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“No longer shall our children, like our cattle, be brought up for export” then-President of the Executive Council, Eamon de Valera in the Dail in 1934

It is a bittersweet coincidence that today, the Central Statistics Office (CSO) publishes two reports – one is the population estimate for the State at April 2012 which claims that 87,100 people emigrated in the year to April, and the other is the livestock slaughterings report for August 2012. It seems that once again, our children are in fact being raised like livestock for export. The population of the State in April 2012 is estimated to have been 4,585,400 an increase of 10,500 over the previous year. The 10,500 increase comprises births of 74,000, deaths of 29,200, emigration of 87,100 and immigration of 52,700. Emigration is estimated to have increased from 80,600 the previous year and is now at the highest absolute level since at least 1987 and just below the rate per 1,000 population that emigrated in 1989. Last year’s emigration estimate means that an average of 240 people emigrated for each of the 365 days.

The low annual increase will have an impact on residential property demand. If we simply take the 10,500 increase and apply the average of 2.7 persons per household, we need 4,000 homes for the increased population. Of course our households are also fragmenting at a rate which suggests we need 17,000 new homes each year just to accommodate smaller household sizes. And there is also obsolescence of existing property which isn’t really measured in Ireland. Back in 2010, the National Institute for Regional and Spatial Analysis figured we had an overhang of vacant property of over 100,000 units, so nationally we continue to have an overhang.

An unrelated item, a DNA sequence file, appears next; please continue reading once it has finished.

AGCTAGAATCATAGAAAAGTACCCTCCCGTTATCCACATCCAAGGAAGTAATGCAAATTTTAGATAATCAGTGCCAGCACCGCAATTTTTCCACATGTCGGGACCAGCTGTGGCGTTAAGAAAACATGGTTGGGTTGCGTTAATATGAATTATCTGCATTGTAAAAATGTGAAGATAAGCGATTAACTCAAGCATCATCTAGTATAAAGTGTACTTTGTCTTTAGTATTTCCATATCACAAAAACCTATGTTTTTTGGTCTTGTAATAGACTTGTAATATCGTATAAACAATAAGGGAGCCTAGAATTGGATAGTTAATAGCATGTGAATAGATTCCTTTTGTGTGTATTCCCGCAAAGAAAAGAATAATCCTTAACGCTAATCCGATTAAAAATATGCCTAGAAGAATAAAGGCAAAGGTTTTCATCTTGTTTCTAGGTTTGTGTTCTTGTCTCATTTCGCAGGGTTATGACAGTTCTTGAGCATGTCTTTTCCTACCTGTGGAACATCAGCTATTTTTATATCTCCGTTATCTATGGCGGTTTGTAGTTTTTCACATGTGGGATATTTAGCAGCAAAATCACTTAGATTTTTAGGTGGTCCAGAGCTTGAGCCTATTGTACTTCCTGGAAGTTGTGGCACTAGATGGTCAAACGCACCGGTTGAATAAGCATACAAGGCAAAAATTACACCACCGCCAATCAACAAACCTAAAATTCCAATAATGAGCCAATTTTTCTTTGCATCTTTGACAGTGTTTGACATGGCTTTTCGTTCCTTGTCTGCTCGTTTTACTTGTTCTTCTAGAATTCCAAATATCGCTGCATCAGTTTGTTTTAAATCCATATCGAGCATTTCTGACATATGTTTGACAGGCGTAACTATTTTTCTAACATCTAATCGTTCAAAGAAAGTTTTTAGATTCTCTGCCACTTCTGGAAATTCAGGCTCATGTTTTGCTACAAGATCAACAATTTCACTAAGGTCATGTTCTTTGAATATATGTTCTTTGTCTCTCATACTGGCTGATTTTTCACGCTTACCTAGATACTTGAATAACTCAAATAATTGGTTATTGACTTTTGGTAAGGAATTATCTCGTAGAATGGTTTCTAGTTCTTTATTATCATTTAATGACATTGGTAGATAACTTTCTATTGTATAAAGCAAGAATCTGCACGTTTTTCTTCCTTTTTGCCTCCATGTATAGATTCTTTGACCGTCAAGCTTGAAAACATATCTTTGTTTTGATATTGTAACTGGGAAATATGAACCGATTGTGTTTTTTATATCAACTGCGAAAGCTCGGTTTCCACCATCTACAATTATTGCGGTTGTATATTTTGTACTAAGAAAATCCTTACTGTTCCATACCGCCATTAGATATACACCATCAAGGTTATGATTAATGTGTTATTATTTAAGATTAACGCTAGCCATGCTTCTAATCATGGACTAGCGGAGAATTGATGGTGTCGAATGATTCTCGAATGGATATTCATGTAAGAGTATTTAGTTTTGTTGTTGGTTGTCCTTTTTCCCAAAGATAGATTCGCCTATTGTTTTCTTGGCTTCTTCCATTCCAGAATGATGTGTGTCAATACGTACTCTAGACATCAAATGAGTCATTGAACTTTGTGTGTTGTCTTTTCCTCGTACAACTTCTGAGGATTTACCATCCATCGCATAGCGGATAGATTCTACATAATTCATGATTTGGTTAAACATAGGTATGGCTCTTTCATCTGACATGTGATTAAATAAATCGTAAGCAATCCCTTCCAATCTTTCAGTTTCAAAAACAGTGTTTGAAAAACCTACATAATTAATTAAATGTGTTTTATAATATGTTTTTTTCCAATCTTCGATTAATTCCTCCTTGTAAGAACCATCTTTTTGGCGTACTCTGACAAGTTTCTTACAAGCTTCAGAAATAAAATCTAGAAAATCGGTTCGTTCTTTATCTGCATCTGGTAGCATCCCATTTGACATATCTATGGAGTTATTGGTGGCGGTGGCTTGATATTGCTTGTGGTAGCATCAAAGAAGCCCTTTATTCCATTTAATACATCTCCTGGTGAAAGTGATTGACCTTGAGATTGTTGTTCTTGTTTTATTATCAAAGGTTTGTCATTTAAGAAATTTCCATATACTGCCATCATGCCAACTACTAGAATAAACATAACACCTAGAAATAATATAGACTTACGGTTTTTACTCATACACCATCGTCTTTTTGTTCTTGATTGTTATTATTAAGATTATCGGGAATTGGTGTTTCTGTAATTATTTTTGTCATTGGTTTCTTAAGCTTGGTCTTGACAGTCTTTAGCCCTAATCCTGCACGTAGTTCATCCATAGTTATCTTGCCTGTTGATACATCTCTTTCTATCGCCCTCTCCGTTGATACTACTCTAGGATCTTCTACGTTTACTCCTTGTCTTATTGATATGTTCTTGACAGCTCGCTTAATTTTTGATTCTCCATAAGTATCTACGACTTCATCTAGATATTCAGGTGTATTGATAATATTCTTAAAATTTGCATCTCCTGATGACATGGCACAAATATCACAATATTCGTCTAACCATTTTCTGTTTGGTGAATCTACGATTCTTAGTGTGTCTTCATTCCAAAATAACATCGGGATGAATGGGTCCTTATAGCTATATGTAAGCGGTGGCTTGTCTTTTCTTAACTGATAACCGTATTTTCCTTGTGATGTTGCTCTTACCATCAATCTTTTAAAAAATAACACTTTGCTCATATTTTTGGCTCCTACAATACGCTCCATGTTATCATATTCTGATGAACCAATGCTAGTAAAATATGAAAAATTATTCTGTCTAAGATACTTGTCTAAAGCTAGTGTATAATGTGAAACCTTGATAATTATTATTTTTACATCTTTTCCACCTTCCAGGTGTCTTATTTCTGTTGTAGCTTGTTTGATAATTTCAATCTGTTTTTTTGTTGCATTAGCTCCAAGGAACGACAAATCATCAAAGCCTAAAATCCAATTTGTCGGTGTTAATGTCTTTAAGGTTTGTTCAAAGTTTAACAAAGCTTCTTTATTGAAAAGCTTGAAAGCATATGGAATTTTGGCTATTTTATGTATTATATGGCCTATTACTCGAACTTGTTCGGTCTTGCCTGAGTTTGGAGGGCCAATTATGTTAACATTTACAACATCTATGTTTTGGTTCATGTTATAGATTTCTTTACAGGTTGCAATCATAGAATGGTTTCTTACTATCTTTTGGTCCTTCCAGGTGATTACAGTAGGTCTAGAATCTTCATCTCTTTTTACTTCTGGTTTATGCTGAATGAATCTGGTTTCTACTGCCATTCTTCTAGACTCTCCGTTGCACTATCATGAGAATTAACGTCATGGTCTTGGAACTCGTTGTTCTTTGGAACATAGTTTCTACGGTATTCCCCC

Ireland is unique on the planet for seeing its population today below the level in the 1840s. Yes we had a famine which saw 2.5m die or emigrate, yes we were under permanent occupation by our hostile neighbour which partly resulted in the Industrial Revolution bypassing the country, but even after liberation in the 1920s it was still 50 years before the decline in population really started to reverse. We may have missed the Industrial Revolution, but with the aid of foreign direct investment, we leapfrogged to the Information Age. We have a peaceful country with no military enemies, untouched by natural disasters with an abundance of natural resources to sustain ourselves, yet we have again returned to mass emigration on a scale seen in the 1950s and 1980s.

This is a man-made disaster.

[The table at the top of this blogpost extracts information in today’s CSO publication and calculates annual population, birth, death and emigration rates per 1,000. The second table was produced on here and originally published in August 2011]

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Ask any competent developer what property he expects to bring on-stream in the next couple of years, and you will be probably get a reasonably clear and detailed response. Of course these days in Ireland, developers have very limited access to funding and there are still serious economic uncertainties plus there is an oversupply in many sectors.